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Hybrid Hard Drives: What Are They And Why Should You Care?

Hybrid's are an emerging technology that marries the reliability of a hard disk drive with the speed of a solid-state drive

As the flash-memory storage market continues to mature, more and more manufacturers are beginning to forgo the standard platter style hard disk drives for the new hybrid designs in an effort to provide a low-cost alternative to the solid state drives. Currently, quality SSD storage devices have a price point of close to $1/GB and the older platter style drives run somewhere around $0.07/GB. The choice has been will you pay more for the lightning-fast access speeds of the SSD or spend 1/10th of the money on a huge storage drive that accesses data at nearly 1/10th the speed. Now, with hybrid drive designs, there is a middle ground of quicker access speeds and large storage profiles for a moderate price point.

So what is a Hybrid Drive or SSHD?

The acronym SSHD stands for Solid State Hybrid Drive and include drives that attempt to combine the best features of Solid State Drives (SSD) and Hard Disk Drives (HDD). On the one hand, the HHD style provides massive amounts of accessible storage on single or double stacked platters with access speeds determined by the rotations per minute (RPM) value. Opposite of the HDD, the SSD operates using NAND (Negated AND logic gate) Flash memory which offers superior access speeds while having a more limited size and self-life. The SSHD combines these two types of drive systems by including a small amount of NAND Flash memory with a large conventional HDD allowing for increased boot operation speeds and consistent and longer-life data storage.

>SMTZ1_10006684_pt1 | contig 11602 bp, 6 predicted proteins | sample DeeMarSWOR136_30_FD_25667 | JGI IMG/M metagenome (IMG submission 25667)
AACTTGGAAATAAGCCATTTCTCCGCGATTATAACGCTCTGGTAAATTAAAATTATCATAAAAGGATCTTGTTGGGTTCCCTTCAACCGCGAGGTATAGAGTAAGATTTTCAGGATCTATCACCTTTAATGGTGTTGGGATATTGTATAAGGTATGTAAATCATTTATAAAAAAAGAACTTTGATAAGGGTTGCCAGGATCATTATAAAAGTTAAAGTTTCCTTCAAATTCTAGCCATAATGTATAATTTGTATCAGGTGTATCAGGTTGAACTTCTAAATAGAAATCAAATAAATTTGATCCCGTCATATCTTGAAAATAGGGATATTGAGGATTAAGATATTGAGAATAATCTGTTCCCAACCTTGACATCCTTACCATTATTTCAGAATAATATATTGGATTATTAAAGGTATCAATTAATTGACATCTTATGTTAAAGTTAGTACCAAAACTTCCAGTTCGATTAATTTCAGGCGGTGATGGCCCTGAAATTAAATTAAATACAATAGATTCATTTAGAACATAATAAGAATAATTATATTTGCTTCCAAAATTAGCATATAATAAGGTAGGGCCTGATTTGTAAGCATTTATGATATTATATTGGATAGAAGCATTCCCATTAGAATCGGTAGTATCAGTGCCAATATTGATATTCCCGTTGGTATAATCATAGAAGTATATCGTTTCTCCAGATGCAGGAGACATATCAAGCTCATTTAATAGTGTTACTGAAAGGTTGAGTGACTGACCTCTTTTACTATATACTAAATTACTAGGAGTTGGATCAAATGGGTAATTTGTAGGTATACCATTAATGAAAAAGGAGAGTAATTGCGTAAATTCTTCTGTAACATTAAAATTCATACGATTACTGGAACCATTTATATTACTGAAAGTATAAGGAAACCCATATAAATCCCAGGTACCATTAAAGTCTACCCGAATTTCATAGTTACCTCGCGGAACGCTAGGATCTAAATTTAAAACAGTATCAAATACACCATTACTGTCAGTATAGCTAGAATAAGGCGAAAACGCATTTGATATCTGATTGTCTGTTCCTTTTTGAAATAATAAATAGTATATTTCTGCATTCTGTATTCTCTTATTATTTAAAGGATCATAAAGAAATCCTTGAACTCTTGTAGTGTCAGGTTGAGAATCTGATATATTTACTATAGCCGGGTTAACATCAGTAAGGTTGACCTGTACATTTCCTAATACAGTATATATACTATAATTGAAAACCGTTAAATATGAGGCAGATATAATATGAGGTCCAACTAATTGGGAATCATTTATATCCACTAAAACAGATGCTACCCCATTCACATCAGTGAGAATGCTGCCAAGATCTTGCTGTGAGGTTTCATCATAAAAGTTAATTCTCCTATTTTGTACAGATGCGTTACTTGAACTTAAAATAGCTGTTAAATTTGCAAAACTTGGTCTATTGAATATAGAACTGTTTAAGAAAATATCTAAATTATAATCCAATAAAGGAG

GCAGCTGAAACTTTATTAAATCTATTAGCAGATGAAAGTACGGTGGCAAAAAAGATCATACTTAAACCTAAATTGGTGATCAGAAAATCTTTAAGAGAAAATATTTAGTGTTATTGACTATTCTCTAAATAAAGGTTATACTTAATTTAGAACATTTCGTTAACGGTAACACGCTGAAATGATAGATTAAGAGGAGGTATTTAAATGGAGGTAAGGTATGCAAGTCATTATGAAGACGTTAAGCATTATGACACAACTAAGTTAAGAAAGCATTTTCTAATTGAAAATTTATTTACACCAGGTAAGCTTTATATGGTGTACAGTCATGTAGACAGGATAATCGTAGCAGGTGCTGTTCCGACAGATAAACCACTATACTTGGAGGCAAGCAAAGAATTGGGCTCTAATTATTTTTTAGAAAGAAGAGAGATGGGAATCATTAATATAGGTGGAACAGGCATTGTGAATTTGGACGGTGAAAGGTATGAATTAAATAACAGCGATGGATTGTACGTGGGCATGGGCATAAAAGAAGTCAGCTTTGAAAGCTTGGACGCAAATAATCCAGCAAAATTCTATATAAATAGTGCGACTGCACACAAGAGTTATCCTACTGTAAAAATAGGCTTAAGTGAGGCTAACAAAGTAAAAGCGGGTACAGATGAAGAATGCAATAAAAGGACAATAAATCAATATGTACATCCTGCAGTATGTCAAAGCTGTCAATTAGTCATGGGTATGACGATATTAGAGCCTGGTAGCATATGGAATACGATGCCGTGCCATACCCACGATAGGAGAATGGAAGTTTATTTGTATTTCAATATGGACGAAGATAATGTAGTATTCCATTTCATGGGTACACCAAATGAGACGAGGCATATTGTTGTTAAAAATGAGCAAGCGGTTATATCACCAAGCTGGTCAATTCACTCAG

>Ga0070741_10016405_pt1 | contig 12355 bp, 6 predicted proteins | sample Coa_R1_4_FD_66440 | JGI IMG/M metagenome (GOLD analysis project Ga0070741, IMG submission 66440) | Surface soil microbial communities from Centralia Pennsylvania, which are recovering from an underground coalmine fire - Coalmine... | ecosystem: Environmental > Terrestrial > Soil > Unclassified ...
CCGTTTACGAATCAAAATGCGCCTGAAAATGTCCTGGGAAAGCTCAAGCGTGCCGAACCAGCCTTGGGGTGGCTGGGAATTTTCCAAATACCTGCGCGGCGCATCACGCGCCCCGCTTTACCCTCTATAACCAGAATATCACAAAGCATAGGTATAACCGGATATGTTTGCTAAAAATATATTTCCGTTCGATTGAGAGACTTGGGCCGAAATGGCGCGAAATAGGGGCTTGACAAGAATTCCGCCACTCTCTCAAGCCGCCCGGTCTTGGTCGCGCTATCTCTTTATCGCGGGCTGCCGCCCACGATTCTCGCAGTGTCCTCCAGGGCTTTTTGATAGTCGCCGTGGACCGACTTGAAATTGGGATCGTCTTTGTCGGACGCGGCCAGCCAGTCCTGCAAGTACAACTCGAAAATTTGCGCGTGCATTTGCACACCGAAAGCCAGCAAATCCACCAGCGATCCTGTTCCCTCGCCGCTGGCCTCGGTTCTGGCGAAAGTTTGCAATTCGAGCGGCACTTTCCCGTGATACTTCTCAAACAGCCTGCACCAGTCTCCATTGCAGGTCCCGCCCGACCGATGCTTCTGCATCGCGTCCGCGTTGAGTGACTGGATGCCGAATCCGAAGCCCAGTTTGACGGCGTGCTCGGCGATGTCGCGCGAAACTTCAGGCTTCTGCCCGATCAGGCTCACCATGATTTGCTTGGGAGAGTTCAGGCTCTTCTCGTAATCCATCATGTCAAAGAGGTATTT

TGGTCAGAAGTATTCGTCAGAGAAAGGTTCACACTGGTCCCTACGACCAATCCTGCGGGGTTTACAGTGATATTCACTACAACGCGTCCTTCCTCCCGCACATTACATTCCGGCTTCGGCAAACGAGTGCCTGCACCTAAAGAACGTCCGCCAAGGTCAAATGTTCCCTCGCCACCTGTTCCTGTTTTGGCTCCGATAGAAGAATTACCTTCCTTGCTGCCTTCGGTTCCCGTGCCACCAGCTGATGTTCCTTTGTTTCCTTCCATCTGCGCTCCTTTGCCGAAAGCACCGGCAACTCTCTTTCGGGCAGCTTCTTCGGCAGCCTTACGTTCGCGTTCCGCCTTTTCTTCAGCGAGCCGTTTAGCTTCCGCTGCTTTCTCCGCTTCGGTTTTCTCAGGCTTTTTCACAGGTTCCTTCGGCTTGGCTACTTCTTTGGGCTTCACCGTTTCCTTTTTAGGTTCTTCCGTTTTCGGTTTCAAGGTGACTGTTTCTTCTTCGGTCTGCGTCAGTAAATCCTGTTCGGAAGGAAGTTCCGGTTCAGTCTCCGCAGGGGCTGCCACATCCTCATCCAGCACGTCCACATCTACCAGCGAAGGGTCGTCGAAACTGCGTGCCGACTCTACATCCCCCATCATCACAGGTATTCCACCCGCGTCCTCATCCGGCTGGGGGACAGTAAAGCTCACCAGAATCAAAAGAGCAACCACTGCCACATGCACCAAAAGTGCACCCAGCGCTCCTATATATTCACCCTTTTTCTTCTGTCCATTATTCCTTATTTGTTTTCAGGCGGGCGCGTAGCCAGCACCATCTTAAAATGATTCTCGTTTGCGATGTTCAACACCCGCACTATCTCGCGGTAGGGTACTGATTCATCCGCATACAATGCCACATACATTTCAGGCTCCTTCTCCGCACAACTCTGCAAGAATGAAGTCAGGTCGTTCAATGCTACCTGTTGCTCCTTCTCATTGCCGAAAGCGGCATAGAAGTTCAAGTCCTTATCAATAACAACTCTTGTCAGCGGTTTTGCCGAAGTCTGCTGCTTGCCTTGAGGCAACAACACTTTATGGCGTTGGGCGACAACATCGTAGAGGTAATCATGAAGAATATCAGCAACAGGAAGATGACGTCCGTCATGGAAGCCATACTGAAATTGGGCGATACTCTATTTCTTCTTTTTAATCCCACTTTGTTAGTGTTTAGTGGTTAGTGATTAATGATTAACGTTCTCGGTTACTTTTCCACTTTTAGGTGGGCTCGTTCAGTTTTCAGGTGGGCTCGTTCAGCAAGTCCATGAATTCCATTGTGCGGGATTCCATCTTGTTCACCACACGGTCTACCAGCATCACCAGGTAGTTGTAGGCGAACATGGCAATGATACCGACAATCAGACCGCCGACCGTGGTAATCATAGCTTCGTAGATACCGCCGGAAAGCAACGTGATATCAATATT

Why Does This Matter?

The real benefit of the SSHD comes from the flexibility it provides to consumers looking to upgrade older systems or who are planning a new system build. Prior to the introduction of hybrid drive technology, the choices boiled down to SSDs with faster access speeds and smaller storage capability or slower access speeds and massive storage capability. The hybrid drive now falls into the middle category with faster access speeds on some, but not all, systems files and a large storage capability and all with a good price point of around $0.11/GB. As mentioned earlier in this post, the average cost per GB of the SSD style came around $1.00/GB and the older platter style drives delivered at or below the $0.07/GB number. At only $0.04/GB more than the platter drive, the hybrid design provides the benefits of both proven technologies with only a small increase on cost.
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